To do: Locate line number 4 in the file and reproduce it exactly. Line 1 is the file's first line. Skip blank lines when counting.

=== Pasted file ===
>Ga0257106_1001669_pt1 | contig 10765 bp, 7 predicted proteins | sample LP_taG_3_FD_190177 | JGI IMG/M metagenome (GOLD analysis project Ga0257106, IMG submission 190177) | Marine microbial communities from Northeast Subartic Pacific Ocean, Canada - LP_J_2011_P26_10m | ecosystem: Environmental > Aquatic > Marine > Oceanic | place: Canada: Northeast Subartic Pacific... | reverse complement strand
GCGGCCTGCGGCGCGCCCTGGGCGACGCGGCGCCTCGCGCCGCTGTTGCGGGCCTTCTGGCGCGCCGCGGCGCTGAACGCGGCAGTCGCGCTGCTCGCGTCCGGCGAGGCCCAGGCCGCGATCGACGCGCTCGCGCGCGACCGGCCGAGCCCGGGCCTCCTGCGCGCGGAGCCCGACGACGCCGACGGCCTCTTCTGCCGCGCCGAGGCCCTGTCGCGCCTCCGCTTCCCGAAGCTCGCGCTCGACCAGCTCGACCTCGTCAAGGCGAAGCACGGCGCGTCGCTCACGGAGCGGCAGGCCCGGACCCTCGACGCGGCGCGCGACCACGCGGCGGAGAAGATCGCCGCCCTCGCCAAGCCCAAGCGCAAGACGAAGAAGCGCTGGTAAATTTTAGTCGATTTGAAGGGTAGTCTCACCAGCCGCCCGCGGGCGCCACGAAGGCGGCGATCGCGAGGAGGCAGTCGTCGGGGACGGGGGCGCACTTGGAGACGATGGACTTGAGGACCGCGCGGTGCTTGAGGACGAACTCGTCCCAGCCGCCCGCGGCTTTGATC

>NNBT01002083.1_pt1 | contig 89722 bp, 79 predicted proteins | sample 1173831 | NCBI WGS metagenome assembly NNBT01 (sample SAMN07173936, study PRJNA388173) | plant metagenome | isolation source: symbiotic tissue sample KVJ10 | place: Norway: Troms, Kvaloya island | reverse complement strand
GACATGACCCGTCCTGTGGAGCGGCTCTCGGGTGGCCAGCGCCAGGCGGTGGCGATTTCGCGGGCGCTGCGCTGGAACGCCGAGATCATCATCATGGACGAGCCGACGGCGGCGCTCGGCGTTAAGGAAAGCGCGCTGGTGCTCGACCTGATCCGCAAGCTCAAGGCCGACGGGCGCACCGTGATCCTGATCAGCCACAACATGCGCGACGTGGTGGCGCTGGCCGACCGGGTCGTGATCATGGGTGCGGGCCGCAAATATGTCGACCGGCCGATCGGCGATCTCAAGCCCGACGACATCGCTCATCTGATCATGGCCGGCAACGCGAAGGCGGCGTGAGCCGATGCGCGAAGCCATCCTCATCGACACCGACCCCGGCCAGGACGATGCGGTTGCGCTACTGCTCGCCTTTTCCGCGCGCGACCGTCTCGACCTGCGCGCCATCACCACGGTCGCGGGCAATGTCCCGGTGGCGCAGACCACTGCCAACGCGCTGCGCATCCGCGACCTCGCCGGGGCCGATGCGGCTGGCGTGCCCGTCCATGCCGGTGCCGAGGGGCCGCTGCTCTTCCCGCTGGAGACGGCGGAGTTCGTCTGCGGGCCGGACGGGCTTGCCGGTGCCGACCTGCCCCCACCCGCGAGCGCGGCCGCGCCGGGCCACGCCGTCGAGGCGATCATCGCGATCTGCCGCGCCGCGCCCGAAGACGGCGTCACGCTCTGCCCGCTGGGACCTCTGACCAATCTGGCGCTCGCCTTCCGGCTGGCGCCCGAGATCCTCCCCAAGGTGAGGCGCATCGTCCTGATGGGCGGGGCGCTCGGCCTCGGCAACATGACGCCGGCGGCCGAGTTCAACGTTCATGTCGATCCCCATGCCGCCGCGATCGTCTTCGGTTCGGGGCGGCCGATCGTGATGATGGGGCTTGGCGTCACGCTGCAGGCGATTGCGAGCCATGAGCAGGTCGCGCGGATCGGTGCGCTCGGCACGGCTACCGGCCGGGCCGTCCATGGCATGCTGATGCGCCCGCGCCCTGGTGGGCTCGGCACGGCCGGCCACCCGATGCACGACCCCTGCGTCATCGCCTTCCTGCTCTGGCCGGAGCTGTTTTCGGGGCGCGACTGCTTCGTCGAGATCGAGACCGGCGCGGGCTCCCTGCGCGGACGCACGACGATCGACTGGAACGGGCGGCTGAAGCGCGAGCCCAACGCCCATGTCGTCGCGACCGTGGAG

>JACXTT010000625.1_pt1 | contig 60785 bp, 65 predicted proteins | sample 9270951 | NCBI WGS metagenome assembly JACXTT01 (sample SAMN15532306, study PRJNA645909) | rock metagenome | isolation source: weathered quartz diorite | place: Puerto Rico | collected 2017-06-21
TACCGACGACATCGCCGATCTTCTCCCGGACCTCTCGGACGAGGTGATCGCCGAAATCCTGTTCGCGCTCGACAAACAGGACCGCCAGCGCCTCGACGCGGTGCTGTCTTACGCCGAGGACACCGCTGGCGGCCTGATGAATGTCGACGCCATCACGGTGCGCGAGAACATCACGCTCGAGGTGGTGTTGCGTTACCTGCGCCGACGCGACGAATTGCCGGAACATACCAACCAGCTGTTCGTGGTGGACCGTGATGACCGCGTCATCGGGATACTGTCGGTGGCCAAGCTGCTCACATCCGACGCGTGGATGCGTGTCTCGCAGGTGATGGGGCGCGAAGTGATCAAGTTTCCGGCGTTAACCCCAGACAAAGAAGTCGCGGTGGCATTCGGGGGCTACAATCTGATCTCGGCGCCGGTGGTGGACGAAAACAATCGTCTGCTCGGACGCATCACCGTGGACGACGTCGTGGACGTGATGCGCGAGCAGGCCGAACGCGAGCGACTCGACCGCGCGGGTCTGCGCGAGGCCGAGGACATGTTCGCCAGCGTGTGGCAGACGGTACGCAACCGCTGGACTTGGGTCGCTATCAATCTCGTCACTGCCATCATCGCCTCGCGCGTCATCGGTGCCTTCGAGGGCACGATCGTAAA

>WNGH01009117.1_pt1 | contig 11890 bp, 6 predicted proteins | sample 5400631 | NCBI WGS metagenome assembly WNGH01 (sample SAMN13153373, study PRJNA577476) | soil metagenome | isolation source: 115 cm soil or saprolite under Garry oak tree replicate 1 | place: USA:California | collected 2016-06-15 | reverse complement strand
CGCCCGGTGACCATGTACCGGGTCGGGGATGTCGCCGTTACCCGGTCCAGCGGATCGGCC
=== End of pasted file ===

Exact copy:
GACATGACCCGTCCTGTGGAGCGGCTCTCGGGTGGCCAGCGCCAGGCGGTGGCGATTTCGCGGGCGCTGCGCTGGAACGCCGAGATCATCATCATGGACGAGCCGACGGCGGCGCTCGGCGTTAAGGAAAGCGCGCTGGTGCTCGACCTGATCCGCAAGCTCAAGGCCGACGGGCGCACCGTGATCCTGATCAGCCACAACATGCGCGACGTGGTGGCGCTGGCCGACCGGGTCGTGATCATGGGTGCGGGCCGCAAATATGTCGACCGGCCGATCGGCGATCTCAAGCCCGACGACATCGCTCATCTGATCATGGCCGGCAACGCGAAGGCGGCGTGAGCCGATGCGCGAAGCCATCCTCATCGACACCGACCCCGGCCAGGACGATGCGGTTGCGCTACTGCTCGCCTTTTCCGCGCGCGACCGTCTCGACCTGCGCGCCATCACCACGGTCGCGGGCAATGTCCCGGTGGCGCAGACCACTGCCAACGCGCTGCGCATCCGCGACCTCGCCGGGGCCGATGCGGCTGGCGTGCCCGTCCATGCCGGTGCCGAGGGGCCGCTGCTCTTCCCGCTGGAGACGGCGGAGTTCGTCTGCGGGCCGGACGGGCTTGCCGGTGCCGACCTGCCCCCACCCGCGAGCGCGGCCGCGCCGGGCCACGCCGTCGAGGCGATCATCGCGATCTGCCGCGCCGCGCCCGAAGACGGCGTCACGCTCTGCCCGCTGGGACCTCTGACCAATCTGGCGCTCGCCTTCCGGCTGGCGCCCGAGATCCTCCCCAAGGTGAGGCGCATCGTCCTGATGGGCGGGGCGCTCGGCCTCGGCAACATGACGCCGGCGGCCGAGTTCAACGTTCATGTCGATCCCCATGCCGCCGCGATCGTCTTCGGTTCGGGGCGGCCGATCGTGATGATGGGGCTTGGCGTCACGCTGCAGGCGATTGCGAGCCATGAGCAGGTCGCGCGGATCGGTGCGCTCGGCACGGCTACCGGCCGGGCCGTCCATGGCATGCTGATGCGCCCGCGCCCTGGTGGGCTCGGCACGGCCGGCCACCCGATGCACGACCCCTGCGTCATCGCCTTCCTGCTCTGGCCGGAGCTGTTTTCGGGGCGCGACTGCTTCGTCGAGATCGAGACCGGCGCGGGCTCCCTGCGCGGACGCACGACGATCGACTGGAACGGGCGGCTGAAGCGCGAGCCCAACGCCCATGTCGTCGCGACCGTGGAG